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FreeBSD Applications using libkvm may leak sensitive descriptors


FreeBSD-SA-02:39.libkvm                                     Security Advisory
                                                          The FreeBSD Project

Topic:          Applications using libkvm may leak sensitive descriptors

Category:       core
Module:         libkvm
Announced:      2002-09-16
Credits:        David Endler <DEndler@iDefense.com>,
Affects:        All releases prior to and including 4.6.2-RELEASE.
                Security branch releases prior to 4.4-RELEASE-p27,
                4.5-RELEASE-p20, and 4.6.2-RELEASE-p2.
Corrected:      2002-09-13 14:53:43 UTC (RELENG_4)
                2002-09-13 15:04:22 UTC (RELENG_4_6)
                2002-09-13 15:07:26 UTC (RELENG_4_5)
                2002-09-13 15:09:07 UTC (RELENG_4_4)
FreeBSD only:   NO

I.   Background

The kvm(3) library provides a uniform interface for accessing kernel
virtual memory images, including live systems and crash dumps.  Access
to live systems is via /dev/mem and /dev/kmem.  Memory can be read and
written, kernel symbol addresses can be looked up efficiently, and
information about user processes can be gathered.

The kvm_openfiles(3) function opens the special device files /dev/mem
and /dev/kmem, and returns an opaque handle that must be passed
to the other library functions.

II.  Problem Description

Applications that wish to present system information such as swap
utilization, virtual memory utilization, CPU utilization, and
so on may use the kvm(3) library to read kernel memory directly
And gather this information.  Such applications typically must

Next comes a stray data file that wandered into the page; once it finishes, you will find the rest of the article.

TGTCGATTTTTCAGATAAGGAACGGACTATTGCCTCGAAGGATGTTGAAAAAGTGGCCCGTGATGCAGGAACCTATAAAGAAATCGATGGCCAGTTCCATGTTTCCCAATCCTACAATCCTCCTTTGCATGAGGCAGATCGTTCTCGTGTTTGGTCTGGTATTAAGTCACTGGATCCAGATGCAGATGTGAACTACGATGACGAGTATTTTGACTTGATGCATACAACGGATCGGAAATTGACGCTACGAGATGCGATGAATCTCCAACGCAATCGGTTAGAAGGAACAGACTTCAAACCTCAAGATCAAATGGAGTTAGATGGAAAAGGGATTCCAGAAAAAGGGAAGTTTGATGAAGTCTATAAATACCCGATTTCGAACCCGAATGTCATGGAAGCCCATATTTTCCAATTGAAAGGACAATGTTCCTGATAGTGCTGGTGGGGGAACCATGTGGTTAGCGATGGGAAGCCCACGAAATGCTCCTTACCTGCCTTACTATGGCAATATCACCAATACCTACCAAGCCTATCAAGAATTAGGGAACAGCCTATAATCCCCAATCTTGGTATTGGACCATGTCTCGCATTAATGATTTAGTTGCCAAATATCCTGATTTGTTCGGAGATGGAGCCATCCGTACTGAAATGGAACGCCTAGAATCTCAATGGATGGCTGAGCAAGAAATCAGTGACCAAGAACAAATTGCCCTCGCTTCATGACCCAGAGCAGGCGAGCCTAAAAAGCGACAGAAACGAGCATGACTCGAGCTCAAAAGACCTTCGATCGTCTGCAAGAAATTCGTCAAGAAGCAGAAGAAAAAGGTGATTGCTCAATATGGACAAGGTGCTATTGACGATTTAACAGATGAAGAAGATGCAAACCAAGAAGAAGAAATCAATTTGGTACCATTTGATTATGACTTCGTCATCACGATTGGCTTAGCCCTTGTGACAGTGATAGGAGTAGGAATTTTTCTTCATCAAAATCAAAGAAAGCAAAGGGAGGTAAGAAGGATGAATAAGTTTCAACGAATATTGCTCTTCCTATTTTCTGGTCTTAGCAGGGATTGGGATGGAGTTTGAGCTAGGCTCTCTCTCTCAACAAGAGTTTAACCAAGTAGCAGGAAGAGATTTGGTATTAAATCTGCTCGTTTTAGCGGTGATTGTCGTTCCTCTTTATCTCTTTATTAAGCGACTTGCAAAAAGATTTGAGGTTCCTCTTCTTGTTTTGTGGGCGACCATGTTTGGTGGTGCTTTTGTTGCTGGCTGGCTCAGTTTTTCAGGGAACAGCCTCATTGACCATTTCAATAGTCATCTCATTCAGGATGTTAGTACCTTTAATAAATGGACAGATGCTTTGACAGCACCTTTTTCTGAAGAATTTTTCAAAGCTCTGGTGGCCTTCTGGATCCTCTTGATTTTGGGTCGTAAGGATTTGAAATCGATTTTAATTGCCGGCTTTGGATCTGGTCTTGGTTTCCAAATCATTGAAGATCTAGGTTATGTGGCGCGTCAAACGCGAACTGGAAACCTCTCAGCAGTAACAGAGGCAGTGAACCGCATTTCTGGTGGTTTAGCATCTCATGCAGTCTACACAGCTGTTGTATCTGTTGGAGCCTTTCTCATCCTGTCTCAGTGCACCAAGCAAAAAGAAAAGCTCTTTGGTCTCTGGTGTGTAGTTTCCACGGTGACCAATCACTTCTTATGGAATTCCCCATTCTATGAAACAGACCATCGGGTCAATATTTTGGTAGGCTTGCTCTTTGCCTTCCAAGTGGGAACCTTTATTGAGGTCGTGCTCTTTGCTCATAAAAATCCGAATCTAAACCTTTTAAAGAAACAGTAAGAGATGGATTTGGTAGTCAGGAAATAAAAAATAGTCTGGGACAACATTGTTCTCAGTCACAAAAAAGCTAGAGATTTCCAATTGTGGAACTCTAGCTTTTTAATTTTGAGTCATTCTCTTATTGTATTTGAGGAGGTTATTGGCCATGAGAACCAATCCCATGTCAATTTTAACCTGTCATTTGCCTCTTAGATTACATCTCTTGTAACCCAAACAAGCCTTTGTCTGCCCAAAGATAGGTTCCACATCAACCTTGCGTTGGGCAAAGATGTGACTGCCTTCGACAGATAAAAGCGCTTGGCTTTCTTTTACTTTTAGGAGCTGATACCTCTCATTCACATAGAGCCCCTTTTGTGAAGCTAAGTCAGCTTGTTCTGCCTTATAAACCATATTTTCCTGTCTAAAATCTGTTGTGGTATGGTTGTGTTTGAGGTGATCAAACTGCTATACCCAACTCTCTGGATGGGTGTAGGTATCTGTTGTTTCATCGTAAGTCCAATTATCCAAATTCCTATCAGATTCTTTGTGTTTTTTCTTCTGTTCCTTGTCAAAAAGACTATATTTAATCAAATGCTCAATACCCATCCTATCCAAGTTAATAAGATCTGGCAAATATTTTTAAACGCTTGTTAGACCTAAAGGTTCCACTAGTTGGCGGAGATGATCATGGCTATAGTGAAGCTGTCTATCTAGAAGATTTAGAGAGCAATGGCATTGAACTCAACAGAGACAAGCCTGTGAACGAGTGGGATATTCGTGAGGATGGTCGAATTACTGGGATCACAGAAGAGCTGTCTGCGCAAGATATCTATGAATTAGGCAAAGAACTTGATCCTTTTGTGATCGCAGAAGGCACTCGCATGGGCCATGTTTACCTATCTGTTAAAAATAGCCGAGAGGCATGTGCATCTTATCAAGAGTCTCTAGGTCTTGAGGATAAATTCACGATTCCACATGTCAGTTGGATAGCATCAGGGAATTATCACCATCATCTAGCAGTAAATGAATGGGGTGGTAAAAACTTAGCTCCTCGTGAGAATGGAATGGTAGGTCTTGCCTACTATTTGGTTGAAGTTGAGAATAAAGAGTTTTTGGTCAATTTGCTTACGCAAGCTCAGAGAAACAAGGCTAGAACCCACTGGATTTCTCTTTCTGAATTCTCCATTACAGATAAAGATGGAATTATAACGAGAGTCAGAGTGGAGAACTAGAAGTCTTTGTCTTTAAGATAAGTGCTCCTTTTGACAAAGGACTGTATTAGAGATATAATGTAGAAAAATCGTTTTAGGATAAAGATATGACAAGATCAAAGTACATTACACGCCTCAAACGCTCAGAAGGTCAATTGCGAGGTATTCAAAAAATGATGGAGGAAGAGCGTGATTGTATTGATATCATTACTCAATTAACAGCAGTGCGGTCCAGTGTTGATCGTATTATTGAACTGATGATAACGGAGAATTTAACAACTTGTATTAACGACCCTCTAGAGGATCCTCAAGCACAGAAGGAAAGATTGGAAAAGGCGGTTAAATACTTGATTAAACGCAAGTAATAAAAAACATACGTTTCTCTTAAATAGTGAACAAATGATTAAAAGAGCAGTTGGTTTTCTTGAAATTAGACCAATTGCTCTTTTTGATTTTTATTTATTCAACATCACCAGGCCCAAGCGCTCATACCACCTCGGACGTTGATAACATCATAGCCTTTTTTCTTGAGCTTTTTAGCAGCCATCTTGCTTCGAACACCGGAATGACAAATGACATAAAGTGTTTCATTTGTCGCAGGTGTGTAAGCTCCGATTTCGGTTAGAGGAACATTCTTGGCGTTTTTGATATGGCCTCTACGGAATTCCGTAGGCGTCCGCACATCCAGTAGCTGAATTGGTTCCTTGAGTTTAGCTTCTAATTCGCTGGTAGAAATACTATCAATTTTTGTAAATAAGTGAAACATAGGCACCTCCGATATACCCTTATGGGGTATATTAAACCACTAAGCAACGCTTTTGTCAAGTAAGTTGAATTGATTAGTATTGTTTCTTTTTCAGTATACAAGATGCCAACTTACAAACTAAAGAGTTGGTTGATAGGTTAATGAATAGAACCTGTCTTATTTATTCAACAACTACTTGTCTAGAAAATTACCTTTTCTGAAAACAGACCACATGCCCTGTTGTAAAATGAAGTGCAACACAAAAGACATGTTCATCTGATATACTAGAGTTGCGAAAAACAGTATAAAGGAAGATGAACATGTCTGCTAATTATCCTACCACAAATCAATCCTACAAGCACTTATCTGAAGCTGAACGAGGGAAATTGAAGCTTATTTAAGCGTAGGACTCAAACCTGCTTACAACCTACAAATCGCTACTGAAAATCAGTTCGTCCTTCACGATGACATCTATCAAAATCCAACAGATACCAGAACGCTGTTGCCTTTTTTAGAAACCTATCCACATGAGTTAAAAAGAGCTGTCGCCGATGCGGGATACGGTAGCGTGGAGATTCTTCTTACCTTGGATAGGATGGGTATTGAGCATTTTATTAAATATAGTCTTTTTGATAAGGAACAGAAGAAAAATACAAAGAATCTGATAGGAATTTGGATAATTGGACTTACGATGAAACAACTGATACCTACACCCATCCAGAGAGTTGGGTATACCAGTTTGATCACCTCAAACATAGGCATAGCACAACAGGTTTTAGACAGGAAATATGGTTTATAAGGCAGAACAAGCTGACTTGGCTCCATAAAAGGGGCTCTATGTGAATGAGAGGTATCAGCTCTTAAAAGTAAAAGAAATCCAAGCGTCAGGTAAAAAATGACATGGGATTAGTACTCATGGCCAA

be run set-group-ID kmem so that the call to kvm_openfiles(3)
can access /dev/mem and /dev/kmem.

If the application then uses exec(2) to start another application,
the new application will continue to have open file descriptors to
/dev/mem and /dev/kmem.  This is usually avoided by marking file
descriptors as close-on-exec, but since the handle returned by
kvm_openfiles(3) is opaque, there is no direct way for the application
to determine what file descriptors have been opened by the library.
As a result, application writers may neglect to take these file
descriptors into account.

III. Impact

Set-group-ID kmem applications which use kvm(3) and start other
applications may leak /dev/mem and /dev/kmem file descriptors.  If
those applications can be specified by a local user, they may be
used to read kernel memory, resulting in disclosure of sensitive
information such as file, network, and tty buffers, authentication
tokens, and so on.

Several applications in the FreeBSD Ports Collection were identified
that are affected: asmon, ascpu, bubblemon, wmmon, and wmnet2.  There
may be other applications as well.

IV.  Workaround

Remove the set-group-ID bit on affected applications.  This will
result in the applications losing some functionality.

V.   Solution

Do one of the following:

1) Upgrade your vulnerable system to 4.6-STABLE; or to the RELENG_4_6,
RELENG_4_5, or RELENG_4_4 security branch dated after the correction
date (4.6.2-RELEASE-p2, 4.5-RELEASE-p20, or 4.4-RELEASE-p27).

2) To patch your present system:

The following patch has been verified to apply to FreeBSD 4.4, FreeBSD
4.5, FreeBSD 4.6, and FreeBSD 4.6.2 systems.

a) Download the relevant patch from the location below, and verify the
detached PGP signature using your PGP utility.

# fetch ftp://ftp.FreeBSD.org/pub/FreeBSD/CERT/patches/SA-02:39/libkvm.patch
# fetch ftp://ftp.FreeBSD.org/pub/FreeBSD/CERT/patches/SA-02:39/libkvm.patch.asc

b) Execute the following commands as root:

# cd /usr/src
# patch < /path/to/patch
# cd /usr/src/lib/libkvm
# make depend && make && make install

VI.  Correction details

The following list contains the revision numbers of each file that was
corrected in FreeBSD.

Path                                                             Revision
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Version: GnuPG v1.0.7 (FreeBSD)


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